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Mechanical Integrity and Reliability Audit: Part 2

World Cement,


Why combine mechanical integrity and reliability together as part of the same audit?

Without focusing and understanding the design standards a cement plant was originally built to at the beginning of its operating life, many issues are overlooked later on when reviewing a plant’s reliability performance and the decisions tree of whether to repair or replace components. Therefore, assessing the mechanical integrity of equipment is an essential foundation for improving reliability performance. For items such as pressure vessels, inspections are mandatory. However, for much of the equipment that makes up a cement plant, there are no such compulsory inspections. As part of a reliability audit, strategies and improvements can be developed for maintenance planning, maintenance inspecting, measuring and monitoring, in addition to actually implementing maintenance activities. However, consideration to the original design standards and factory acceptance test information is often overlooked. The result generally always leads to some form of catastrophic failure to a major component within a cement plant. Really looking at the original design standards for materials, welding standards, stress calculations and finite element analysis can reveal vital clues to improve an area of equipment that has just experienced a catastrophic failure or can even prevent a major catastrophic failure from taking place. The original design standards are an area often overlooked when completing ‘Root Cause Analysis’ of failures by plant personnel.

Specialist auditors have experience of specifying crucial design criteria when ordering a new cement plant, completing factory acceptance test visits, as well as the experience of building new plants from different international suppliers, alongside the experience of maintaining cement plants of various vintages. The skill sets required for each activity are different and this broader experience base offers cement plant owners something extra to help them achieve successful results from a mechanical integrity and reliability audit.

How to start a mechanical integrity and reliability audit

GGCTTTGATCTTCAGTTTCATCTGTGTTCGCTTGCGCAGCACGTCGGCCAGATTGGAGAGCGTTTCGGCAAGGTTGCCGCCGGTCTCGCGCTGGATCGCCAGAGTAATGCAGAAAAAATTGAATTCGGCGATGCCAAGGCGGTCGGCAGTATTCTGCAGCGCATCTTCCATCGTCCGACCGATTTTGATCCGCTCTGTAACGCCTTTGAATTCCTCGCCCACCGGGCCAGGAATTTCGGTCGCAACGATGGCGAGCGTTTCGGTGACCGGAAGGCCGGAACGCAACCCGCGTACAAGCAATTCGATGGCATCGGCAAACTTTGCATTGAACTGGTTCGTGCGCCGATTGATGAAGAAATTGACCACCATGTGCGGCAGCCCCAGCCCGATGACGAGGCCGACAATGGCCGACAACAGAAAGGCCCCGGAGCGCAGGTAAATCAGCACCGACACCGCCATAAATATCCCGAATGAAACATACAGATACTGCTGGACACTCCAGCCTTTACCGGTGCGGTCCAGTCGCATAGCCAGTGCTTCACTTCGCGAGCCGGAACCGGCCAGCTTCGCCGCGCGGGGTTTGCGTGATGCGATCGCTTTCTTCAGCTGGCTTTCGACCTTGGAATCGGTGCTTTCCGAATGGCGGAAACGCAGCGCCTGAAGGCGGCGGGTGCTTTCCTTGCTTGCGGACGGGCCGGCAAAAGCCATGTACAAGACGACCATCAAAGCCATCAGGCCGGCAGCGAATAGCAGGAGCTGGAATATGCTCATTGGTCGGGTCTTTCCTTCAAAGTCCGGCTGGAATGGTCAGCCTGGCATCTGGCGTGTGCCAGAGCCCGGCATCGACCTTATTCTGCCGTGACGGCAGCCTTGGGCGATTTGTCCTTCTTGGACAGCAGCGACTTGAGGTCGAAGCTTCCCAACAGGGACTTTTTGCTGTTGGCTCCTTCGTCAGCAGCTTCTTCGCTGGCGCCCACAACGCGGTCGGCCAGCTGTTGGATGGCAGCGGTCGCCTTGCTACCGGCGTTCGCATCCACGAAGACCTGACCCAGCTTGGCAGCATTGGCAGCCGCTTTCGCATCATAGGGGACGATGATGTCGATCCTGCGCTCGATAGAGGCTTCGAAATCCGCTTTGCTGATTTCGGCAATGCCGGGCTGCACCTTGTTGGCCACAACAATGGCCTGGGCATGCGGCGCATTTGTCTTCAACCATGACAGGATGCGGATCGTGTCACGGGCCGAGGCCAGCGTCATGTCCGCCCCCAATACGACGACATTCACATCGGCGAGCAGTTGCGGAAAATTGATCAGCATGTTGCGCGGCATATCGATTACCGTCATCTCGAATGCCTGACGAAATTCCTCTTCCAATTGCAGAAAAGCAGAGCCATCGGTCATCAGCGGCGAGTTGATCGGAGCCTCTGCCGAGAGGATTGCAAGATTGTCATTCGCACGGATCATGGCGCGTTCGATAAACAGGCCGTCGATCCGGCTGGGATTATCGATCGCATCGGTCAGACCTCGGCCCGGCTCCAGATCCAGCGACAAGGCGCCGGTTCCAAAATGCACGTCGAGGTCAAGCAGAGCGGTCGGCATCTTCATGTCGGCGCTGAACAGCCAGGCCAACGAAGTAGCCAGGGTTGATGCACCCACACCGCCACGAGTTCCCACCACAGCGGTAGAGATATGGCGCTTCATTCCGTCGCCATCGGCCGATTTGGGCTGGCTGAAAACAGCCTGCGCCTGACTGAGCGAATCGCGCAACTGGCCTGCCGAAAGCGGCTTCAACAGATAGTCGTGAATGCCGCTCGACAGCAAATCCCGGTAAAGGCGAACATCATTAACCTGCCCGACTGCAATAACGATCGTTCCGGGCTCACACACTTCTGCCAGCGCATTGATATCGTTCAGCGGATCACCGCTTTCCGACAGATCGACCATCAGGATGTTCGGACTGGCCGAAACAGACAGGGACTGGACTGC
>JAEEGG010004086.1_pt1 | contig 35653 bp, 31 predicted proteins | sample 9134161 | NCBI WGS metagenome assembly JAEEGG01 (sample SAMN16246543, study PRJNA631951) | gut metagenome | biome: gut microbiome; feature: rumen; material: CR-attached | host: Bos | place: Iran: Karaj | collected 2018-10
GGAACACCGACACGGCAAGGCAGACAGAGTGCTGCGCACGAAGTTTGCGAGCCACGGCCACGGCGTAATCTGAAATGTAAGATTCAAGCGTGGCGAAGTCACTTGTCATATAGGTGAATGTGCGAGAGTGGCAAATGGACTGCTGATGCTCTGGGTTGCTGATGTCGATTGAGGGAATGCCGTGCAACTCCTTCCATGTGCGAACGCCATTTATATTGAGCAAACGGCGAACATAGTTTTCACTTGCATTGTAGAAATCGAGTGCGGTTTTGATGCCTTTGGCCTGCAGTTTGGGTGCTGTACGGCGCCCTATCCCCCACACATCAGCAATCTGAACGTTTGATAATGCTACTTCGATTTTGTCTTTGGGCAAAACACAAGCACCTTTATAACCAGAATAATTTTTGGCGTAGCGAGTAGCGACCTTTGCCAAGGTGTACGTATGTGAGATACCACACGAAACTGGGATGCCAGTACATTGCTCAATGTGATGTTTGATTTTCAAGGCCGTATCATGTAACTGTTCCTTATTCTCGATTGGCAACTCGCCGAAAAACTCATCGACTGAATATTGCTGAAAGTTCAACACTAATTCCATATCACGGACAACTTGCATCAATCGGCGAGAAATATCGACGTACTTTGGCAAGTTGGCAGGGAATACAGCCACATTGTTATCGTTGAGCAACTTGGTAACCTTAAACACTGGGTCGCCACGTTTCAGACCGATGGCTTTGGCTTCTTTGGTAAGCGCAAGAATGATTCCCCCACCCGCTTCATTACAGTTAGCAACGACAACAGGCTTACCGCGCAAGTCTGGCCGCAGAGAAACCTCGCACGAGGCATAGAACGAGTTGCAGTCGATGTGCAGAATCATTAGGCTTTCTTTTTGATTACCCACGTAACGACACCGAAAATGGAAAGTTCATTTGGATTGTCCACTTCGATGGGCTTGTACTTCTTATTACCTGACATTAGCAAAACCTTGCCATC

When completing a mechanical integrity and reliability audit, a good starting point is for the auditor to provide independent shutdown support for a cement plant’s major maintenance period. During this period, access to the major components for more thorough inspections is possible, compared to when the plant is operational. The shutdown can be likened to academic examinations in some ways and offers a great opportunity to make a first assessment. To build a relationship between an auditor and the plant engineers and technicians, offering support for some inspections, execution methods and planning support for the following shutdown allows an auditor to gain a good understanding of the existing maintenance standards, philosophies, tools, resources and systems in place. This experience provides a fair understanding of the actual situation at a plant in order to start looking at solutions to improve performance or to prepare to maintain standards for equipment as it increases in age. Being part of the shutdown allows an auditor to assess the plant management’s approach towards reducing the risks of unplanned failure and their attitudes towards designing out defects or any trials/modifications to improve equipment performance.

These first experiences allow an auditor to be part of a cement plant’s journey over the next few years to achieve the balancing act of safe, environmentally friendly production whilst maximising the production of consistent quality cement, trying to reduce production costs and increase plant reliability.

From this first snapshot, experience has shown that whatever a plant is doing, there are always some aspects in terms of achieving reliability targets that can be improved. The challenge is to then work with the management team by identifying the tools, techniques, resources and approach that best suits management’s aims and experience. Such technical discussions lead to a greater depth of understanding of cement plant equipment and great possibilities to implement new systems, maintenance and monitoring techniques and to plan accordingly to prevent major catastrophes.

What are the benefits?

Over the years, in various companies and different size organisations, results have shown that the combination of skills offered by an auditor provides cement companies with something additional that they do not have in-house and avoids the office politics that can be an issue for plant personnel. External auditors are also independent of the historical activities and decisions that have taken place over the years at a cement plant and thus can offer a fresh view when dealing with an existing plant and its performance.

Conclusion

This is one approach of many, but considering and understanding the original design standards of equipment that management have to operate and maintain is important. Combine this capability with the knowledge of how to build and maintain major equipment, alongside an understanding of how and why design standards have changed can only support a quality decision-making process in terms of managing an asset’s lifecycle and achieving reliable business outcomes.

Part 2 of 2. Find part 1 here.

Written by Kevin Rudd, Independent Cement Consultants, UK. This is an abridged version of the full article, which appeared in the September 2013 issue of World Cement. Subscribers can view the full article by logging in.

Read the article online at: https://www.worldcement.com/europe-cis/19092013/mechanical_integrity_and_reliability_audit_part_2_188/


 

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